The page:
New EU regs set to control use of AI

By on 22/04/2021 | Updated on 22/04/2021
Painting the red lines on AI tech: the EU’s new draft AI regulations are designed to outlaw some applications of AI, while ensuring that risks are addressed in other uses. Picture by European Parliament

New draft regulations from the European Commission on artificial intelligence (AI) include provisions to outlaw AI technology that can be used to manipulate people’s behaviour or create Chinese-style “social scoring” systems, while implementing a system of strict regulatory oversight for a wide range of use cases deemed “high risk”.

The new draft is the EU’s attempt to foster the benefits of AI for EU citizens while controlling the risks to their private and working lives. The Proposal for a Regulation on a European approach for Artificial Intelligence takes a risk-based approach, with four different levels of oversight depending on the AI application’s risk category: unacceptable, high risk, medium risk or low risk. 

Use cases deemed high risk include those where the coding could reflect biases, such as systems that score students’ exams or control access to training or professional courses, and AI used in HR and recruitment settings that could end up disadvantaging applicants from minority groups.  

Facial recognition used for mass surveillance in public places is deemed high risk rather than unacceptable, with the EU arguing that it can be sanctioned where there is a compelling public safety argument – for instance, to foil an imminent terrorist attack or a child abduction.  

A global move

By tabling draft regulations on AI, the EU hopes to gain a first-mover advantage, setting the pace in the same way that the 2018 General Data Protection Regulation became a legislative template for countries worldwide – including Thailand, India and Brazil. The proposals could also influence the UK, which recently announced its plan to publish a strategy on AI.

The European Commission’s Margrethe Vestager, executive vice-president for a Europe fit for the Digital Age, said: “On Artificial Intelligence, trust is a must, not a nice to have. With these landmark rules, the EU is spearheading the development of new global norms to make sure AI can be trusted.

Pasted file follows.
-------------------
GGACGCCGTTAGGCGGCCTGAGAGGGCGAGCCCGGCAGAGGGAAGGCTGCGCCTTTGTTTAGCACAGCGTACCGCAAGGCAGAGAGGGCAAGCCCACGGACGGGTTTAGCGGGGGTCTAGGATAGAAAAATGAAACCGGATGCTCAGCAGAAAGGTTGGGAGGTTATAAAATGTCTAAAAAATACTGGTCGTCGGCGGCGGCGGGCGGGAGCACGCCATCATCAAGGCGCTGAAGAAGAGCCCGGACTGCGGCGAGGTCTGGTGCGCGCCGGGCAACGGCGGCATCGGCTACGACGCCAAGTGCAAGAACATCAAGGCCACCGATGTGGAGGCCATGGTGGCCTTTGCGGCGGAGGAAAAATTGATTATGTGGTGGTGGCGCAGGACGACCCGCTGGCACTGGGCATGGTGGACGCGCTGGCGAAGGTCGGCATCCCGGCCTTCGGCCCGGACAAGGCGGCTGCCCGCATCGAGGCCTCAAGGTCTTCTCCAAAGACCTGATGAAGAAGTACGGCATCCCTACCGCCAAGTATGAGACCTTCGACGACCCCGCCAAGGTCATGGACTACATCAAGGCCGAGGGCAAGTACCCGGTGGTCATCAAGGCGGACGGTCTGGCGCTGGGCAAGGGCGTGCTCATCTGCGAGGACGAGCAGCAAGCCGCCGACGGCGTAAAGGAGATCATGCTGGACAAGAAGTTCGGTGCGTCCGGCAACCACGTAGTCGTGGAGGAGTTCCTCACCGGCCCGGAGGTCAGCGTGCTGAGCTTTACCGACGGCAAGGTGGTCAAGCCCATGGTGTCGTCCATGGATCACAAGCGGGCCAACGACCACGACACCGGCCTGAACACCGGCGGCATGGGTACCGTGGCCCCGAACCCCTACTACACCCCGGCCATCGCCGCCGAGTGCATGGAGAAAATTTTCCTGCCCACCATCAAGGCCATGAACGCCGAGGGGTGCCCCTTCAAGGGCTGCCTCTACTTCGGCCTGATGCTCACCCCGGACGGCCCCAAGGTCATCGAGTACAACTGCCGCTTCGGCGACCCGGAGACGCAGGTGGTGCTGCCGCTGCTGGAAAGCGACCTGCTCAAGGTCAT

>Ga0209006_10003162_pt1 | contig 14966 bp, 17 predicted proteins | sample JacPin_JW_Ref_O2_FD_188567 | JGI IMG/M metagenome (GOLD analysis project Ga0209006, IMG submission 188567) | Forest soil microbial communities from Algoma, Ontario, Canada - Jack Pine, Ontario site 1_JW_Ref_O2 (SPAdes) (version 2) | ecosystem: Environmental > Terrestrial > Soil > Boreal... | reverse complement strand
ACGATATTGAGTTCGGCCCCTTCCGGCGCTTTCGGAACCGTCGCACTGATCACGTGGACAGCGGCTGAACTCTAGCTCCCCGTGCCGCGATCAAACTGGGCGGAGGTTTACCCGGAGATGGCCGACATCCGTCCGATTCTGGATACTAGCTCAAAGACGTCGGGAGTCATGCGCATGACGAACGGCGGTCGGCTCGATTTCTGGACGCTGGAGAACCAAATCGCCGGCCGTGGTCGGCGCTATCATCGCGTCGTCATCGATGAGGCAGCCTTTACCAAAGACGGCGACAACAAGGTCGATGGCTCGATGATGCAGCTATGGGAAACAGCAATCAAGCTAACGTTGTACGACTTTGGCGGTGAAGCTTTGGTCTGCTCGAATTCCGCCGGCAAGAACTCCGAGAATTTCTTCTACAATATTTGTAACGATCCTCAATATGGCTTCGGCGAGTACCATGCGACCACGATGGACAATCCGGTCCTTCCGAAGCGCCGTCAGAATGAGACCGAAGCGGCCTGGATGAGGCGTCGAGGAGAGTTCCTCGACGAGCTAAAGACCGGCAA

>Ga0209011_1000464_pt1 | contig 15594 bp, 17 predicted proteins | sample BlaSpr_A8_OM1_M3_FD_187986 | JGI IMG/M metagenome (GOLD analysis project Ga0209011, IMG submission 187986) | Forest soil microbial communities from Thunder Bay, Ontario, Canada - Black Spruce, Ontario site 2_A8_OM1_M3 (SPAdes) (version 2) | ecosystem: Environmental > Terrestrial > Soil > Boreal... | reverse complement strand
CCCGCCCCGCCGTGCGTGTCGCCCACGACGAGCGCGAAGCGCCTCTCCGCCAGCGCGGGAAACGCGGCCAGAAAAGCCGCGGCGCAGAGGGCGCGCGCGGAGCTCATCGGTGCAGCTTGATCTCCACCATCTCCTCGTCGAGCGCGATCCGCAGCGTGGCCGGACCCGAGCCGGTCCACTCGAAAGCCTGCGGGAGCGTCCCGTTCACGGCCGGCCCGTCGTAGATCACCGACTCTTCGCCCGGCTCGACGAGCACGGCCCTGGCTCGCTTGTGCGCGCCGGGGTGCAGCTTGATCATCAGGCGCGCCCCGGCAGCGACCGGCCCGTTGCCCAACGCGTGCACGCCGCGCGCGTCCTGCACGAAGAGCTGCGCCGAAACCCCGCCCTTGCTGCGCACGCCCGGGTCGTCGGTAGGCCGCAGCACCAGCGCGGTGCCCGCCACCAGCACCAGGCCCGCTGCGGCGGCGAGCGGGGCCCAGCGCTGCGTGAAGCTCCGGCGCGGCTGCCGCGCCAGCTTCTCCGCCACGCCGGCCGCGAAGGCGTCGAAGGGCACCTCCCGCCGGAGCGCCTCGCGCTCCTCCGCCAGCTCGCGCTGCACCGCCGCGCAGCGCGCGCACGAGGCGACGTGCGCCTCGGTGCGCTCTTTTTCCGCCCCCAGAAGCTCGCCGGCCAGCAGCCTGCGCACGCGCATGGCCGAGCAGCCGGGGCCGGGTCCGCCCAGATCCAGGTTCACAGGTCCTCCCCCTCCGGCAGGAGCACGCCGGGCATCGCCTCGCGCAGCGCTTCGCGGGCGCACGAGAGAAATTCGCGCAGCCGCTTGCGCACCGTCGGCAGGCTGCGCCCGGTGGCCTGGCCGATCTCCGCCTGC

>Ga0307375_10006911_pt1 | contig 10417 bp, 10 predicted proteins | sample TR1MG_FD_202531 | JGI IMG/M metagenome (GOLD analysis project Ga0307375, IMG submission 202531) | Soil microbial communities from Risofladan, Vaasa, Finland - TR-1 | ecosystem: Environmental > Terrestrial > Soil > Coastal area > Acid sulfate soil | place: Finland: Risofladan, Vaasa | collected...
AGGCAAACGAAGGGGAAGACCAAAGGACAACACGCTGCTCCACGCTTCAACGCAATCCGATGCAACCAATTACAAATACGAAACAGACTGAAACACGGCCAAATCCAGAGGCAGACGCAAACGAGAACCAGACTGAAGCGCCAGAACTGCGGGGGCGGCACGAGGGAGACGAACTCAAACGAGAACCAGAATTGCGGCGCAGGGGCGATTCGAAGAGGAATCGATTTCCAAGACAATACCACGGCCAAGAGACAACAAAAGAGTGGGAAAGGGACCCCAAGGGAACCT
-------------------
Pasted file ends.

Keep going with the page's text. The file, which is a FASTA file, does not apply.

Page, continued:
“By setting the standards, we can pave the way to ethical technology worldwide and ensure that the EU remains competitive along the way. Future-proof and innovation-friendly, our rules will intervene where strictly needed: when the safety and fundamental rights of EU citizens are at stake.”

The proposal is part of a new Co-ordinated Plan on AI for member states, first published in 2018, and aligns with the European Strategy on AI and the European Green Deal, while taking into account new challenges brought by the coronavirus pandemic.

The EU wants to facilitate a single market for AI to inhibit the emergence of competing standards in the bloc, and to create the legal and regulatory certainty that will attract investors and employers. It also wants to avoid barriers or cost burdens for innovative companies developing AI solutions.

What’s in, what’s out

Unacceptable uses of AI are defined as those posing “a clear threat to the safety, livelihoods and rights”. Examples are software designed to “manipulate human behaviour to circumvent users’ free will”, which could arguably include distorting social media feeds during election campaigns, and systems that facilitate “social scoring” – a reference to the social credit system operating in China since 2020. China’s citizens can for example accumulate credits by volunteering in the community or donating blood, while facing sanctions if they collect parking tickets or dodge fares on public transport.

While remote biometric identification systems will in general be off limits to law enforcement agencies, the EU is proposing that defined and regulated exceptions will be possible – for instance, to search for a missing child or to locate a perpetrator of a serious offence. Permissions must be authorised by a judicial or other independent body, with strict limits applied on  time, geographic reach and the data bases to be searched.

Meanwhile, high-risk AI systems will be subject to “strict obligations” before they can be put on the market. Examples of high risk applications include systems that determine individuals’ credit scores, assess their eligibility for welfare support, or assess the authenticity of travel documents or the AI used in robot-assisted surgery.

In these cases, evidence that the AI system’s safety and security meets EU requirements must be submitted to a new national market surveillance authorities. The list of “strict obligations” includes risk assessments followed by implementing measures to mitigate any risk; the use of high-quality datasets that avoid “discriminatory outcomes”; human oversight measures; and tests on robustness, security and accuracy.

Limited risk AI systems, such as chatbots, will be subject to transparency obligations, with users clearly told that they are interacting with intelligent software rather than a human, and voluntary codes of conduct.

Minimal risk systems – such as AI-enabled games – will not be subject to any intervention.

Member states will have to legislate to implement the new regime, including “laying down effective, proportionate and dissuasive penalties for … infringement”. As with the GDPR, the EU Commission is proposing fines for serious breaches of up to 20,000,000 euros or up to 4% of a company’s total worldwide annual turnover for the preceding financial year.

Meanwhile, a newly created European Artificial Intelligence Board will develop EU-wide guidance on standards and implementation.

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